There is not, to the best of my knowledge, a variable that represents the fully qualified pdb path. If there was then we'd be done. Pass the pdb_path to fts_pdbsrc and extract the file streams.

Unfortunately this isn't possible. Which means that fts_pdbsrc has no way of finding or accessing the relevant .pdb. :(

## An Ugly Workaround

My solution to this problem is fts_pdbsrc_service.exe. It runs as a Windows service, scans specified folders for .pdb files containing a srcsrv stream with VERCTRL=fts_pdbsrc and VERSION=1. Then it runs a filewatcher looking for new or changed pdb files. Visual Studio runs fts_pdbsrc.exe which queries fts_pdbsrc_service via TCP on localhost for the path to the matching .pdb.

"Matching PDB" is defined with a UUID. When embedding source, fts_pdbsrc generated a UUID and includes it in the srcsrv stream in a variable called FTS_PDBSRC_UUID. That UUID is passed to fts_pdbsrc as part of SRCSRVCMD. fts_pdbsrc sends a query to fts_pdbsrc_service and passes along the UUID.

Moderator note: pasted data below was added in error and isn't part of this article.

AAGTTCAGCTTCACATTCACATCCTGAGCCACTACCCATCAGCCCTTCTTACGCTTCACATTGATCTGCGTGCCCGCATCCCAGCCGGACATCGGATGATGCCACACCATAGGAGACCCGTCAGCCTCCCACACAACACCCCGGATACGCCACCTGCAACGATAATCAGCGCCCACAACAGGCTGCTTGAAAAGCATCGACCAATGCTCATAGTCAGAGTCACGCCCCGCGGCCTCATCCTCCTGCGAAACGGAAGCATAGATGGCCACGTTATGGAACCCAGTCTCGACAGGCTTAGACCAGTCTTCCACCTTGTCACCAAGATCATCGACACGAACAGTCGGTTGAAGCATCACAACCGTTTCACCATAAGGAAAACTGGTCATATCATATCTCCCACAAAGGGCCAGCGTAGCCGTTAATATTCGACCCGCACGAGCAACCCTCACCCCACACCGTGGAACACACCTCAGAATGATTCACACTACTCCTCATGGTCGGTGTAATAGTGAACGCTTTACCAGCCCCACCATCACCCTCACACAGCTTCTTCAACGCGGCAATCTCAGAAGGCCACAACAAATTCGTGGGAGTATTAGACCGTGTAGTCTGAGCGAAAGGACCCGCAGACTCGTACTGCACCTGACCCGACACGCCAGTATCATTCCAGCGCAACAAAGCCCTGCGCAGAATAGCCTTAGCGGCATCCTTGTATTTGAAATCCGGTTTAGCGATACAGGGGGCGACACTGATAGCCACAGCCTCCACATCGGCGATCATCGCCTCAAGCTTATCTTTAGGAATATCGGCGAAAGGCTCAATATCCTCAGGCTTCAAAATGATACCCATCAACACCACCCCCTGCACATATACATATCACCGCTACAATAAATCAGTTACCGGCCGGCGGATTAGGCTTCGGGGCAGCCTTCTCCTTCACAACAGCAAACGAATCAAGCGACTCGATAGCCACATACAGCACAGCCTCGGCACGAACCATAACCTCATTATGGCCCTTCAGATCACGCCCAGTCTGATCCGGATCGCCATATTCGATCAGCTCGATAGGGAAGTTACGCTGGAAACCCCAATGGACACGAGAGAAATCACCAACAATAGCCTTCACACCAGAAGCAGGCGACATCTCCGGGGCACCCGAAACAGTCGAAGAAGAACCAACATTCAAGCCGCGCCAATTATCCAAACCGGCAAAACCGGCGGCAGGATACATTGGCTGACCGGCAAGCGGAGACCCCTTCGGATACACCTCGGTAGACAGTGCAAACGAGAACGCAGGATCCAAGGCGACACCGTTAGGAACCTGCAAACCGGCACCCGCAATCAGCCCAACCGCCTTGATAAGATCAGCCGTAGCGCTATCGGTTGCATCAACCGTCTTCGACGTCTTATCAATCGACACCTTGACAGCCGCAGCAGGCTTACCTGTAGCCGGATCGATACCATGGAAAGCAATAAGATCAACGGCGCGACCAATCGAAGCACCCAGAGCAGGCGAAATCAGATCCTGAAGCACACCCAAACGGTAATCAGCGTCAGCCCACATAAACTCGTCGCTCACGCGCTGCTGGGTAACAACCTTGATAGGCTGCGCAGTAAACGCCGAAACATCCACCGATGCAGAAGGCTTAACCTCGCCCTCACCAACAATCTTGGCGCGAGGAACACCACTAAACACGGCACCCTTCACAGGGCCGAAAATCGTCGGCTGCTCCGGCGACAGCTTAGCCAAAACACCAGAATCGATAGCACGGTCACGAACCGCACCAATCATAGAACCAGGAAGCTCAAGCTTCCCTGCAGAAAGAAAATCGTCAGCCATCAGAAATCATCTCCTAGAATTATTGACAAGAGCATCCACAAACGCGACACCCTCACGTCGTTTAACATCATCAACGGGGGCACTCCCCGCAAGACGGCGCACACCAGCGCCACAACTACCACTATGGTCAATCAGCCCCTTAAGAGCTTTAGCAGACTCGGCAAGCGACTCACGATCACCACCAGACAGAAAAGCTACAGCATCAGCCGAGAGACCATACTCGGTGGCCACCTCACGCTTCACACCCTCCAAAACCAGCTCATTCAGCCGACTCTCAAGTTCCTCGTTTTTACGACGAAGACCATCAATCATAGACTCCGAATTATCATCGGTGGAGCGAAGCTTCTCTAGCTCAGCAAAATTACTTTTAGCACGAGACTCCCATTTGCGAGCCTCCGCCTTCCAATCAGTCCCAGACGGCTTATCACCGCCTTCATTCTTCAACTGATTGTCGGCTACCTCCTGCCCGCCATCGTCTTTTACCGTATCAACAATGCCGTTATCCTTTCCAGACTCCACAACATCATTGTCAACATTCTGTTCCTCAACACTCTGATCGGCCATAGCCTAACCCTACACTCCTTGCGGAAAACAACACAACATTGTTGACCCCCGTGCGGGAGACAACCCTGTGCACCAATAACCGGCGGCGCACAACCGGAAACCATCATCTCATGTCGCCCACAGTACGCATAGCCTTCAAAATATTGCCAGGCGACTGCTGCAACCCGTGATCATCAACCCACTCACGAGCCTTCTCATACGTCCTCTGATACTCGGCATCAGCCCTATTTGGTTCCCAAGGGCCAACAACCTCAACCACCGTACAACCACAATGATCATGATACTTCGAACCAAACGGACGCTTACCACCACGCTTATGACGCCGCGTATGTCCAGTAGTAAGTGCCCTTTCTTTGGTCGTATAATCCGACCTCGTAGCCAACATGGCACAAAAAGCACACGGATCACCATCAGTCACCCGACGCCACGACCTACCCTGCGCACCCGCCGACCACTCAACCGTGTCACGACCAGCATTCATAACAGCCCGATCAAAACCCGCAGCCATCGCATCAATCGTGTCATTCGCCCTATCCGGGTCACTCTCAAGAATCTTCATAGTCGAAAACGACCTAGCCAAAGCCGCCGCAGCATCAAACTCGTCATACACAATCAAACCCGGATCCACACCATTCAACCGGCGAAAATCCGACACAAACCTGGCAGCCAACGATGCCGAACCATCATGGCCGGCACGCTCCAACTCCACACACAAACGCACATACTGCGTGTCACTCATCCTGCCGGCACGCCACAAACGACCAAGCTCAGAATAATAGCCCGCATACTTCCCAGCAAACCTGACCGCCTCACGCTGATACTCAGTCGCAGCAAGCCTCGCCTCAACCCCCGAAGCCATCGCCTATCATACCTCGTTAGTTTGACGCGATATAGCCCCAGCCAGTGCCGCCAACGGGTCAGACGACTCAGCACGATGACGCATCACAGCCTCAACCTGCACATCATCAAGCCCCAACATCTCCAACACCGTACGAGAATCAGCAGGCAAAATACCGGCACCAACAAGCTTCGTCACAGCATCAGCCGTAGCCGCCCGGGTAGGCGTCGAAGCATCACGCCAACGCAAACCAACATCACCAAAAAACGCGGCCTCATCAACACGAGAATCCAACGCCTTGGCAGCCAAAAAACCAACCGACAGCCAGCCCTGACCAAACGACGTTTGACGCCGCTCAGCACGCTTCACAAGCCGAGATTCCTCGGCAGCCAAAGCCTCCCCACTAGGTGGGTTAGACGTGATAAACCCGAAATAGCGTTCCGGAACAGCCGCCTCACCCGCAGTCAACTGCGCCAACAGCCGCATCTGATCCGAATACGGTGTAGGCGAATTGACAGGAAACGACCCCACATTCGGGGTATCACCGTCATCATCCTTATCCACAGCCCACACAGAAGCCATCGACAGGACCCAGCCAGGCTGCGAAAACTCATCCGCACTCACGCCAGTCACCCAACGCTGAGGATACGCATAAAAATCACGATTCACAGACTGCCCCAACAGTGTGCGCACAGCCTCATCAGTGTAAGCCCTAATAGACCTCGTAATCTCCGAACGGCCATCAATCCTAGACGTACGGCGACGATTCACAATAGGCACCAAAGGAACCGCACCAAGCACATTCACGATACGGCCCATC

I am not happy with this solution. My goal was to eliminate the need for a source control server, and I basically wrote a local source control server. :(

Unfortunately I don't know of a better option. If there's a hidden, undocumented variable for the PDB path then fts_pdbsrc_service goes away. Alternatively, if someone at Microsoft would like to do me a solid this could be fixed in Visual Studio 2022. :)

## File Encryption

Embedding source files in PDBs is dangerous and super scary. Most projects don't ship pdbs to customers. However many projects have accidentally forgotten to strip PDBs in some release. Accidentally releasing full source code would be catastrophic.

To mitigate this I added support for encrypting files before writing them into the PDB. Disclaimer: I know nothing about crytopgraphy and you should not trust this. The code looks roughly as follows:

// Generate once for all files
let key_bytes = rng.gen::<[u8; 32]>();
let key = Key::from_slice(&key_bytes); // 256-bits; unique per PDB
let cipher = Aes256Gcm::new(&key);

// Per file
let file_bytes = /* omitted */;
let nonce_bytes = rng.gen::<[u8; 12]>();
let nonce = Nonce::from_slice(&nonce_bytes); // 96-bits; unique per file
let encrypted_text = cipher.encrypt(nonce, files_bytes);

// Write encrypted text into PDB


Decrypting looks like: